Increased drinking during pandemic has some Canadian addiction counsellors concerned
SAULT STE. MARIE -- Canadians are consuming more alcohol to pass the time during the COVID-19 pandemic, according to a recent poll commissioned by the Canadian Centre on Substance Use and Addiction.
According to the survey, 25 per cent of Canadians aged 35-54 have increased their drinking.
Those aged 18-34 aren't far behind, with 21 per cent drinking more often.
"That's obviously concerning for what can come from the future," said Shannen Scott, an addiction counsellor in Sault Ste. Marie. "When we return back to a state of normal, what it used to be, I can definitely see an influx of referrals."
Scott is worried about how the pandemic is affecting resources people have access to.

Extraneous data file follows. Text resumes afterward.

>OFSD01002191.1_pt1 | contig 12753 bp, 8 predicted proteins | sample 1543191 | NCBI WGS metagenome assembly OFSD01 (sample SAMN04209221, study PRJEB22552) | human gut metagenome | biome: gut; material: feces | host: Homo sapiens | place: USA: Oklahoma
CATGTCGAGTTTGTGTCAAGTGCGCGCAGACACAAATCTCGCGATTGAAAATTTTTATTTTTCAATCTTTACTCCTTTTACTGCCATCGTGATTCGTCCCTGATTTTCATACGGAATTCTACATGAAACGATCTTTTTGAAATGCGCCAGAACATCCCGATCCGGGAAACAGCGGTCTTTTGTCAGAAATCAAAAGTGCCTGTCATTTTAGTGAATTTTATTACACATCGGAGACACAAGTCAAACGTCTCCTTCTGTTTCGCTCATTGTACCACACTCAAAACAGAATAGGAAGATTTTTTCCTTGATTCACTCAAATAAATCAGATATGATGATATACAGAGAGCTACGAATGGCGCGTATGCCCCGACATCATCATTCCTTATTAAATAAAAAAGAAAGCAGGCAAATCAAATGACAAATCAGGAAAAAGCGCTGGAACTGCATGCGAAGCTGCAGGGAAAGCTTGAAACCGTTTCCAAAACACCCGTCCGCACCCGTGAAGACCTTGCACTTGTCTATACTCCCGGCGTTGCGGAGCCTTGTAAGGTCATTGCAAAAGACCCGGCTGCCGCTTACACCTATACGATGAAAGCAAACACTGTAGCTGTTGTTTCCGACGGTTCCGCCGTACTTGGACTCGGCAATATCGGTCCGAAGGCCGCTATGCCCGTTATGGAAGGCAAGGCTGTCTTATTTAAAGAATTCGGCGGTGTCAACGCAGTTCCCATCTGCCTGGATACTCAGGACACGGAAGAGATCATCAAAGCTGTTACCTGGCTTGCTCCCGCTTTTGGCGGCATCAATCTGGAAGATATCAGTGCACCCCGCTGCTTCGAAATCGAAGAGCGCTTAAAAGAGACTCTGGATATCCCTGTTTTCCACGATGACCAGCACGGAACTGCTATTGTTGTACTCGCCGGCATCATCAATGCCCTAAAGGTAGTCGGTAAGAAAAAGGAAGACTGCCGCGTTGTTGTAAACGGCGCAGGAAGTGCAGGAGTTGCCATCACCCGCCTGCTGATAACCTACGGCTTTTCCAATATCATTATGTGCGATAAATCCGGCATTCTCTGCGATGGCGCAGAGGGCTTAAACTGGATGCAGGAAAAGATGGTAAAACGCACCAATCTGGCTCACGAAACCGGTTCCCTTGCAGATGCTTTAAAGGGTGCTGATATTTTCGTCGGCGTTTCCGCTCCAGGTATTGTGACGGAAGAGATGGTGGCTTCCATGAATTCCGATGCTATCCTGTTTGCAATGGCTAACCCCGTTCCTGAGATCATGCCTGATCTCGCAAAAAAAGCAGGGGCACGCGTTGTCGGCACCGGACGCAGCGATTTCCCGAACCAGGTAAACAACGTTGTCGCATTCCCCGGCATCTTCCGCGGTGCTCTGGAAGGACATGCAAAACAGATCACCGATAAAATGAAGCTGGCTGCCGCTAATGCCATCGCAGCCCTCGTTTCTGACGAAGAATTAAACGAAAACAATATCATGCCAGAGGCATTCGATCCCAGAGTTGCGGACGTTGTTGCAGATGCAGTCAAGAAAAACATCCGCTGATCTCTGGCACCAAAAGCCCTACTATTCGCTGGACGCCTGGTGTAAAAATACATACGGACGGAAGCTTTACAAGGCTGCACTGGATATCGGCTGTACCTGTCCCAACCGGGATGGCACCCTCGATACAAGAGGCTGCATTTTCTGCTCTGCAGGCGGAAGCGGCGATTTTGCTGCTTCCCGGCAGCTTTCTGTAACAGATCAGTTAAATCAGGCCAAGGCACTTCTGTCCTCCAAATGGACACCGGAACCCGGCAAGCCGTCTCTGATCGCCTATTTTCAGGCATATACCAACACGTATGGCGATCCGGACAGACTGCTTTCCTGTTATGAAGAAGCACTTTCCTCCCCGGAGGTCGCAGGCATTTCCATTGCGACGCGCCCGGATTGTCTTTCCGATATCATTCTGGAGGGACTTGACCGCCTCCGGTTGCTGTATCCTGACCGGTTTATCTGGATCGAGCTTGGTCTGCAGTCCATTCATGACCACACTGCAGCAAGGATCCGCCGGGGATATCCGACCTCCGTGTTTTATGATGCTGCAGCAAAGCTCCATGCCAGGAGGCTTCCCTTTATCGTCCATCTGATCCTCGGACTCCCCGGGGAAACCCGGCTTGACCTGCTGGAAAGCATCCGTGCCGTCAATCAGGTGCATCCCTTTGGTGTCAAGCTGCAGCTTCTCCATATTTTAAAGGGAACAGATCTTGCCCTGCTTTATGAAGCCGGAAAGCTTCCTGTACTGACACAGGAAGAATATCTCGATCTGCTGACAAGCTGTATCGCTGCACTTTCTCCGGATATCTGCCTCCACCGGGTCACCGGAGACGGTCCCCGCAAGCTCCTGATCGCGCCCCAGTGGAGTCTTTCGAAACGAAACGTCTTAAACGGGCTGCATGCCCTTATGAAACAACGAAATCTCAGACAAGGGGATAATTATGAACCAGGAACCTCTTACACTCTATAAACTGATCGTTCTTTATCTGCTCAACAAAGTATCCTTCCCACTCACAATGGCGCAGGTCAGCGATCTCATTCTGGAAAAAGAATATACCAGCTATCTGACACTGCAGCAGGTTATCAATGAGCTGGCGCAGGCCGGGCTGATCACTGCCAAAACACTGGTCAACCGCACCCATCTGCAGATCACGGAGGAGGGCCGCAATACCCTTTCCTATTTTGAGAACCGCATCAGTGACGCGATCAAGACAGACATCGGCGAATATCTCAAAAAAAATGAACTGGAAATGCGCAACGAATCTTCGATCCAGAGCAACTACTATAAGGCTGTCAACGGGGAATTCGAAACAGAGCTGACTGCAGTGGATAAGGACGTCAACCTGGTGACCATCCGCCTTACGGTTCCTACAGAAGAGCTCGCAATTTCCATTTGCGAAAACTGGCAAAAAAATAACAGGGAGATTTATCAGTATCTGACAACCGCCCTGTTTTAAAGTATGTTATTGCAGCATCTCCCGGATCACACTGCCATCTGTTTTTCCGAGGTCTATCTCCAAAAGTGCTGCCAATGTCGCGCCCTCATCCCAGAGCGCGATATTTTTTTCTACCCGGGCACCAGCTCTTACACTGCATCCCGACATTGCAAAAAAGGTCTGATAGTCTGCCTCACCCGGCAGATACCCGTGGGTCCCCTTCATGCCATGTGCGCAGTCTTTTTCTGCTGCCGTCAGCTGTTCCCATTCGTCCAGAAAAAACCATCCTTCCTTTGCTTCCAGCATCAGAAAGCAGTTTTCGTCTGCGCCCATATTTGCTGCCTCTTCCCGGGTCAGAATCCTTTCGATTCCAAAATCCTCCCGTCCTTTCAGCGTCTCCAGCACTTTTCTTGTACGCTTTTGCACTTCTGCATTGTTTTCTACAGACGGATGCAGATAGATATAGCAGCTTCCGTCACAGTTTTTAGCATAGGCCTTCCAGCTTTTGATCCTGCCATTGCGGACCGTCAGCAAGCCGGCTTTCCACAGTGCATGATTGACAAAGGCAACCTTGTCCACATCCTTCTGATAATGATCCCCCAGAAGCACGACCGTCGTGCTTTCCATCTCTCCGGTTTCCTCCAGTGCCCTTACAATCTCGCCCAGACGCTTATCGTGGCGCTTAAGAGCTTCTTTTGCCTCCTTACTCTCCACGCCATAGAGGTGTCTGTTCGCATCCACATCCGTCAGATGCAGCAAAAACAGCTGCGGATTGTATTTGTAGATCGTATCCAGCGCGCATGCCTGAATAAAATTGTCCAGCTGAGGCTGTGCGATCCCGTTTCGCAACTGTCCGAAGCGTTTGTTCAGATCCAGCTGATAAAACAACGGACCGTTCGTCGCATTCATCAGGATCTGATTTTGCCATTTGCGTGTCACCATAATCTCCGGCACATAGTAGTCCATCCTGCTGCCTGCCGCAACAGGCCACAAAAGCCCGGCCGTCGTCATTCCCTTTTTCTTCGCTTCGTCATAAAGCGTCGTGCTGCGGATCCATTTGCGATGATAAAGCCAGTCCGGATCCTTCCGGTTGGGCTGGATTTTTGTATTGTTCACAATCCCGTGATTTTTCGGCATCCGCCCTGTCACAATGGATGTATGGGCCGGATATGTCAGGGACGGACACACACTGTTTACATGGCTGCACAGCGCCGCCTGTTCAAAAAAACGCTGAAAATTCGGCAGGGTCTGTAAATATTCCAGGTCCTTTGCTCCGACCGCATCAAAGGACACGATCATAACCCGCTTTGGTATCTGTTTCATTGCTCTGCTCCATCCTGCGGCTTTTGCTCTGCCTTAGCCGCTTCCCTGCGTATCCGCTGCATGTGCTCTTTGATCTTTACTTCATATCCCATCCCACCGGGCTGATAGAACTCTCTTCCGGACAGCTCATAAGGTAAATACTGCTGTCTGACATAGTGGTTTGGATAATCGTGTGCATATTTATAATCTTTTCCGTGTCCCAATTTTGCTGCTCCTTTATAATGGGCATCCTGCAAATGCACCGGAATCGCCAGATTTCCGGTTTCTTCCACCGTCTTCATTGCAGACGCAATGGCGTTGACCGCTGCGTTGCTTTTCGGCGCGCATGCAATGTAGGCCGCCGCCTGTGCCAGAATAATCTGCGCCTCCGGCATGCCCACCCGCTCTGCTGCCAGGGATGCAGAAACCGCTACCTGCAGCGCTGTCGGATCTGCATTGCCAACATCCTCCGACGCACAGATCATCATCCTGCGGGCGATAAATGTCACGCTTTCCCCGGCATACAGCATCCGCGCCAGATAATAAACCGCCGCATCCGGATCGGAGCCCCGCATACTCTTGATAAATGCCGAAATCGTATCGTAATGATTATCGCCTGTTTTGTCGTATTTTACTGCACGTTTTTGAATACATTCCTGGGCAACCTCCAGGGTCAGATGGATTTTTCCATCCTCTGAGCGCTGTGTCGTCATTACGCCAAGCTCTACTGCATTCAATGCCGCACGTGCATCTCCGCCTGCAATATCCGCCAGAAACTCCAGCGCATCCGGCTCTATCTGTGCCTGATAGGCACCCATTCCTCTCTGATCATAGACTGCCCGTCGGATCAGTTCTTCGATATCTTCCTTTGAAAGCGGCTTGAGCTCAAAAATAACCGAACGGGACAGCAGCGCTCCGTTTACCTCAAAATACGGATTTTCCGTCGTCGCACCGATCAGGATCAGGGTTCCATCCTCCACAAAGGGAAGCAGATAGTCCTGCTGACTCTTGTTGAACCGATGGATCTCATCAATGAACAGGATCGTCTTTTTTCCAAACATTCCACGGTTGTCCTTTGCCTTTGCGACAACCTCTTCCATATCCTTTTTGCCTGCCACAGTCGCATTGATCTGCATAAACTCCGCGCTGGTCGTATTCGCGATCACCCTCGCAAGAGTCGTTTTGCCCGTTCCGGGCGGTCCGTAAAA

"Some of them have really had to change how they operate if they still are able to," said Scott. "People aren't able to go to their AA meetings and resources that they used to have just aren't there anymore and it's critical for them."
The survey also asked participants to list reasons as to why they're drinking more.
"What many are saying is that their schedule has been disrupted. It was fairly expected to see that a lot of them were feeling anxious or bored," said Dr. Catharine Paradis, lead researcher at the CCSA.
Paradis said typically, Canadians drink for leisure, in order to break up the workweek from their days off.
With many staying home in northern Ontario and across the country, she said those boundaries have become blurred.
"No one really knows what is a Tuesday or a Friday anymore, or what is day or night," said Paradis. "That might make it more tempting to drink than usual."
Paradis said she's concerned many who've increased drinking will struggle to lower their alcohol consumption, post-COVID-19.
"Don't underestimate the addictive nature of alcohol," Paradis warns. "It can be extremely difficult to adjust your habits after continuous weeks of drinking."